I am very excited to announce the first Buddhist Forum event of the new year, supported by Khyentse Foundation, and organised in association with the SOAS Centre for the Study of Japanese Religions:Mutual Strangers: Sino-Japanese encounters in Buddhism at the end of the 19th century
Prof. Chen Jidong (Aoyamagakin University)
Date: 8 February 2018Time: 5:00 PM
Finishes: 8 February 2018Time: 7:00 PM
Venue: SOAS, Paul Webley Wing (Senate House) Room: SALT (Alumni Lecture Theatre)
Type of Event: Lecture
Throughout their long history, the varieties of Buddhism in China and Japan have been seen as sharing a common origin and holding identical teachings. However, in the modern period, their mutual differences have been gradually recognized, until it has become apparent that they bear little resemblance to each other. These differences are not limited to traditional forms and doctrines, but are closely related to the formation of distinctive Buddhist national identities in modern times. Understanding the shift from the view of a common Buddhism in China and Japan to one in which the two countries were ‘others’ is crucial for any discussion of Buddhist modernity in East Asia. This paper will explore the issue by looking at the figure of Ogurusu Kōchō 小栗栖香頂 (1831–1905), a pioneer in spreading the teachings of the True Pure Land School (Jōdo Shinshū 浄土真宗) in China.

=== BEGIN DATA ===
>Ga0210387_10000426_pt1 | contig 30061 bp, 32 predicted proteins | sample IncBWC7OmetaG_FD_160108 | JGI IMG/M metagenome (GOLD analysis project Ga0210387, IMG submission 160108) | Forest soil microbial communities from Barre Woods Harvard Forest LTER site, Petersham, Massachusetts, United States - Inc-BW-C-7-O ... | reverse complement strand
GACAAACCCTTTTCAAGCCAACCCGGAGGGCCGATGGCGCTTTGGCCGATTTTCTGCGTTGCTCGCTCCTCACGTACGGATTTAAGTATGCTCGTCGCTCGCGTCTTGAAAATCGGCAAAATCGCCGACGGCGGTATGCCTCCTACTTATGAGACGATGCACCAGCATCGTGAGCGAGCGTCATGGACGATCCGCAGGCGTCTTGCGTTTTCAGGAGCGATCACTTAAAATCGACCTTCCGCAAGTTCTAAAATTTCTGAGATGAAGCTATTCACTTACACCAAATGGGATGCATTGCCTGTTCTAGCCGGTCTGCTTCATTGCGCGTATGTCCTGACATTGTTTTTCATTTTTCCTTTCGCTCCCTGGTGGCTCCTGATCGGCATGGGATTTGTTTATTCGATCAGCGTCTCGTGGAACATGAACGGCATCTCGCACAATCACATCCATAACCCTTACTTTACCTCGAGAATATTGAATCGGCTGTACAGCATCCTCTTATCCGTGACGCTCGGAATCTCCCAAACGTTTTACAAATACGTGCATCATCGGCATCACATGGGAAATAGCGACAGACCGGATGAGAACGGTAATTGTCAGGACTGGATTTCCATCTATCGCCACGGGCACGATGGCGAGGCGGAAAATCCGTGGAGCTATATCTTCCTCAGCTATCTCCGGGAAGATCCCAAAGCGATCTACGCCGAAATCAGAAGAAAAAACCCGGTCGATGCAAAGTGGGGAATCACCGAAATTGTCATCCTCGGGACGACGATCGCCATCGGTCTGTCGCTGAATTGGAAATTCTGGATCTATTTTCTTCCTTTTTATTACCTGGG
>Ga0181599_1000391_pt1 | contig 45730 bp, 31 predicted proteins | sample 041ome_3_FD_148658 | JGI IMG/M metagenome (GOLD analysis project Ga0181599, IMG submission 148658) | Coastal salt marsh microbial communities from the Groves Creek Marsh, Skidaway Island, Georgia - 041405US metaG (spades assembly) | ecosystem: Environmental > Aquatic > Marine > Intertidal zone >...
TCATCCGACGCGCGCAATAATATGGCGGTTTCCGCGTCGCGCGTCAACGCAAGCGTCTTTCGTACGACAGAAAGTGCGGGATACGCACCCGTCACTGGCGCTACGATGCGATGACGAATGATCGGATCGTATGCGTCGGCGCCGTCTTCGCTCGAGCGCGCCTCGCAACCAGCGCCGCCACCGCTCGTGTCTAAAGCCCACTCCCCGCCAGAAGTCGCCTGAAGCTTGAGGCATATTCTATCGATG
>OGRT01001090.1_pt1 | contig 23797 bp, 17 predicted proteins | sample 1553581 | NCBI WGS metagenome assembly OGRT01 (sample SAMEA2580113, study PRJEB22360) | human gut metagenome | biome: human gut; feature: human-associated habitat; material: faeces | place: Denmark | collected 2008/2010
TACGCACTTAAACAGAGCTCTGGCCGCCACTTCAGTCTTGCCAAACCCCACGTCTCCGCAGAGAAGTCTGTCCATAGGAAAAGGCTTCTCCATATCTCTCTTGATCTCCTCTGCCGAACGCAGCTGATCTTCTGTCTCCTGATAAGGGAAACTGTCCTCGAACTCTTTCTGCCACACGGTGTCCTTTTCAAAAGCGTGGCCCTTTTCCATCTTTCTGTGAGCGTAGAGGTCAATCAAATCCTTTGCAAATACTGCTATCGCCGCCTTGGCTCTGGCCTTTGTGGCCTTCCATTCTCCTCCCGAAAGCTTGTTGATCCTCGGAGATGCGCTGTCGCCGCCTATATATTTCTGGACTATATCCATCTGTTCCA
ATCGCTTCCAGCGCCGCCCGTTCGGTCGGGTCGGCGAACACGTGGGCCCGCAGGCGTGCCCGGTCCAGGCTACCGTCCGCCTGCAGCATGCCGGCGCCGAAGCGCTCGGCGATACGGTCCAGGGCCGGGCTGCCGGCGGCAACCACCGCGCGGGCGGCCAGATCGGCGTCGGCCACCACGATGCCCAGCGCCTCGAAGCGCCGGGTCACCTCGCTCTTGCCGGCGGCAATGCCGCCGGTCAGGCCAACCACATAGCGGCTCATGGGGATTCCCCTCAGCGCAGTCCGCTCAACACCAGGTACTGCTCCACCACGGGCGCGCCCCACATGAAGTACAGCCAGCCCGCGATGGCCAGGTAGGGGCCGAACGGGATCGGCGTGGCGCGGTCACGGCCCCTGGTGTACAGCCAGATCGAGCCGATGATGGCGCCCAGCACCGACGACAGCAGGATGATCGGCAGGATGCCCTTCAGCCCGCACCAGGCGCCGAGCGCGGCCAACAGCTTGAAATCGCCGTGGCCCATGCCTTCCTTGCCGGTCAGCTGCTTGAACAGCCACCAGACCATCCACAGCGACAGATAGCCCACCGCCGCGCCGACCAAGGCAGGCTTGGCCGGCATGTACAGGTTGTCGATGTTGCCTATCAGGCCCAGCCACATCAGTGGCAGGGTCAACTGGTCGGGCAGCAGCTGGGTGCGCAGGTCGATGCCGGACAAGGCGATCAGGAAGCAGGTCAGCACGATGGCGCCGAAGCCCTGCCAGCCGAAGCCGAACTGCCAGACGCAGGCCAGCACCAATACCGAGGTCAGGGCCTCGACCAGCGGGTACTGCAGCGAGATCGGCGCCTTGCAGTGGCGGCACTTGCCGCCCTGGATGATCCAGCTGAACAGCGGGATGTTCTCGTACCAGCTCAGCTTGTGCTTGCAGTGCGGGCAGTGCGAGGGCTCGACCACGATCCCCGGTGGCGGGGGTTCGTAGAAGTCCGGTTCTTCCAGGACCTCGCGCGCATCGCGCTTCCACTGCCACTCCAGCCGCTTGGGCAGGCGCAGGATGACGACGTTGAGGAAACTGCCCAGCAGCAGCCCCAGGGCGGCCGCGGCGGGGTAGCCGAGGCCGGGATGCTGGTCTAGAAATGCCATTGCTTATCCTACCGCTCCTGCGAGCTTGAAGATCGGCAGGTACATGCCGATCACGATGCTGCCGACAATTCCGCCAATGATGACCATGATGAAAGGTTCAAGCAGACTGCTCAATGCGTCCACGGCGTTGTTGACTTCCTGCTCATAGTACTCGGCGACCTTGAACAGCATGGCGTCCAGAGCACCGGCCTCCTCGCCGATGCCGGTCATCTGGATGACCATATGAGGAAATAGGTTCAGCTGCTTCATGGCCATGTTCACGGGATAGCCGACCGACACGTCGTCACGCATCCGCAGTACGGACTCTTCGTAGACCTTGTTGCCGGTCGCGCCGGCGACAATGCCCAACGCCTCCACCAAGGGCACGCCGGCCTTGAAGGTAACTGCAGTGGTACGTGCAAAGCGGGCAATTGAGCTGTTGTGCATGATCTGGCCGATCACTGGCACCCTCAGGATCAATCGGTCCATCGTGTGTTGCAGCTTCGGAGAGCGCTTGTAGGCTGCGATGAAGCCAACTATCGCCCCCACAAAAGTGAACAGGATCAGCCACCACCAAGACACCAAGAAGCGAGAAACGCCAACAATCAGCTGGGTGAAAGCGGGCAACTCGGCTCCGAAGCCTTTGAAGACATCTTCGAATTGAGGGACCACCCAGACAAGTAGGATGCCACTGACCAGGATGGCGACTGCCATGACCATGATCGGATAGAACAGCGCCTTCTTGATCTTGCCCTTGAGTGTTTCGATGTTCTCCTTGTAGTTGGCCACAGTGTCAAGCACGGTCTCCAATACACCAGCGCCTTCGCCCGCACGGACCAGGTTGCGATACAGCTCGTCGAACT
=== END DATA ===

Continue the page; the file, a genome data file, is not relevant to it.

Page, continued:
Jidong Chen is Professor at Aoyamagakuin University (Tokyo,Japan). He holds a PhD from the University of Tokyo (1999). His research interests cover the history of Ming and Qing dynasty’s Chinese religions, modern Chinese intellectual history and Sino-Japanese cultural interactions. He has published two books, Shin matsu Bukkyō no kenkyū: Yangwenhui wo chūshin toshite, 『清末仏教の研究：楊文会を中心として』(Sankibo, Tokyo, 2003) and Ogurusu Kochō no Shin matsu Chūgoku taiken: Kindai Nitchū Bukkyō kōryū no kaitan『小栗栖香頂の清末中国体験: 近代日中仏教交流の開端』(Sankibo, Tokyo, 2016) and several articles, including two in English in The Eastern Buddhist. He currently is a visiting scholar at the Oriental Institute, Oxford University, working on two different projects: Meiji-period contacts between Japanese and Chinese Buddhists and the belief in the Buddhist deity Budai in East Asia.
For more information on this event and other events in this series please visit our webpage.
Yael Shiri (SOAS, University of London)